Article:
In Pictures: The 8 Unfriendliest Cities for Teleworking
You would think in this day and age all businesses would be doing everything possible to support employees working at home or on the road. But a surprising number of companies in major American cities are still behind the teleworking times, according to a recent Microsoft survey of 4,500 information workers. Here are eight cities that finished at the low end of the teleworker totem pole.
8. San Francisco
The City by the Bay ranks pretty high in the Microsoft (MSFT) survey for providing tech support to remote workers and for using social media to communicate in the workplace. But when it comes to businesses using secure, internal networks to collaborate with third parties like vendors and customers, San Fran is below average. San Francisco respondents also rated themselves lowest in productivity when working remotely. Slackers!
Houston workers rated high in being productive while working remotely (in contrast to San Francisco) and also report good support from colleagues for teleworking. However, businesses in Space City fall below the national average for using social networking tools internally to collaborate with colleagues and customers - probably a good reason why Houston ranked highest for employees being fired and punished for misusing public social media. That snarky status update on Facebook about the CEO? Probably not a good idea.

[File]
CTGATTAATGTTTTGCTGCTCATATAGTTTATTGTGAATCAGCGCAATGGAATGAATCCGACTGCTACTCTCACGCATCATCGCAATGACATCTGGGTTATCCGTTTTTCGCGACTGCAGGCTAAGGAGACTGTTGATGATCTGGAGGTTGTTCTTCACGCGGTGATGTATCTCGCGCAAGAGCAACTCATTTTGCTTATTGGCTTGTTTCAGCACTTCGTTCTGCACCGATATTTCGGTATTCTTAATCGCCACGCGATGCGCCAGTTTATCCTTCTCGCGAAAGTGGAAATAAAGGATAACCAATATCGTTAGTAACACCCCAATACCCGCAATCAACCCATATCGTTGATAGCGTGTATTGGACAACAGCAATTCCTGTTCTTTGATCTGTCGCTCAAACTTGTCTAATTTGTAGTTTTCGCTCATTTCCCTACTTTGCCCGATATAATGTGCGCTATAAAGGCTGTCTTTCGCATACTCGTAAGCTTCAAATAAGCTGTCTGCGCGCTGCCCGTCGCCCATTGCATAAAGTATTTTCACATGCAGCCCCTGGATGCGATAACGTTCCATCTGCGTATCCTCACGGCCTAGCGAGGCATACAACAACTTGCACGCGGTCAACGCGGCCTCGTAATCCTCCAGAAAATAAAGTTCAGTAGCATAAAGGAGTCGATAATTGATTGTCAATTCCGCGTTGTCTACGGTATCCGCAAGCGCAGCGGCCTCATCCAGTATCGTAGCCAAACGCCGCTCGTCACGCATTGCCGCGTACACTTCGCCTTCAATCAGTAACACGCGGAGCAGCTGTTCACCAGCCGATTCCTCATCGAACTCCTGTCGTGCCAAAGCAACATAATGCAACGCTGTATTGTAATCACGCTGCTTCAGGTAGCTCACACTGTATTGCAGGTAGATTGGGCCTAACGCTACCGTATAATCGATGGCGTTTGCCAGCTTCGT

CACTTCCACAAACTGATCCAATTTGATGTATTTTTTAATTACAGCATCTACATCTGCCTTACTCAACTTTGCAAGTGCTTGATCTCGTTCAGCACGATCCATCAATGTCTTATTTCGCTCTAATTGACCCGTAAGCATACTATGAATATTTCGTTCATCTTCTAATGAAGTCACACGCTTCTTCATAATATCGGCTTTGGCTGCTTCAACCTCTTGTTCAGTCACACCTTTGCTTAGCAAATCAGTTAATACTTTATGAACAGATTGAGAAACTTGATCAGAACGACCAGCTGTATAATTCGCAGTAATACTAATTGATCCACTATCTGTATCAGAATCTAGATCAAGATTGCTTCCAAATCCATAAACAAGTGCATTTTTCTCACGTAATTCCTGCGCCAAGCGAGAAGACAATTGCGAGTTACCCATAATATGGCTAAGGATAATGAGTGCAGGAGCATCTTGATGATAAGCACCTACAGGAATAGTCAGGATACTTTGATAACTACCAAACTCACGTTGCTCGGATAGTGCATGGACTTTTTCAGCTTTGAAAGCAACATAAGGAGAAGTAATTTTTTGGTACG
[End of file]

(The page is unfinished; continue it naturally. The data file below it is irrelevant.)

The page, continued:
Businesses in Minneapolis rank above average for providing tech support to remote workers and for offering internal networking and collaboration tools. But a big point of contention among employees in the City of Lakes is the lack of support for video conferencing and other modern teleworking tools. C'mon Minnesota IT, get with Skype times!
5. New York City
You'd think a cultural and business hotbed like the Big Apple would nail teleworking. But not so much. New York does rank high for supporting technology for remote workers (those working out of the office most if not all the time), but bosses and peers in NYC don't tend to support teleworkers (those who live within commuting distance of the office). This may be because New York City-based businesses rank below the national average when it comes to offering formal company policies allowing telework.
Philly businesses are still sticklers about teleworking, falling below the national average for offering a formal remote work policy and for offering technology to support remote workers. The City of Brotherly Love is also below the national average for using secure, internal networks for collaborating among employees and customers.
3. Los Angeles
The City of Angels ranked third to last in the Microsoft survey, with only 50 percent of companies reporting formal telework policies. LA businesses were dead last when it comes to using secure, internal networking tools for worker collaboration and also ranks lowest in providing tech support to remote workers. Among Los Angeles survey respondents, the top reason to telework is to avoid traffic, which is understandable in such a smoggy and sprawling metropolis.
The Motor City is not a telework-friendly place. Less than half of businesses were reported to have a formal telework policy allowing remote work. In addition, Detroit businesses are below the national average for providing adequate tech support to remote workers.
When it comes to teleworking, The Windy City blows, finishing dead last in Microsoft's survey. This is rather surprising for a city with long, snowstorm-riddled winters. Information workers in Chi-Town report the lowest levels of interaction with customers and colleagues over secure, internal social networking channels. Chicago teleworkers also feel the least amount of approval and support from their colleagues.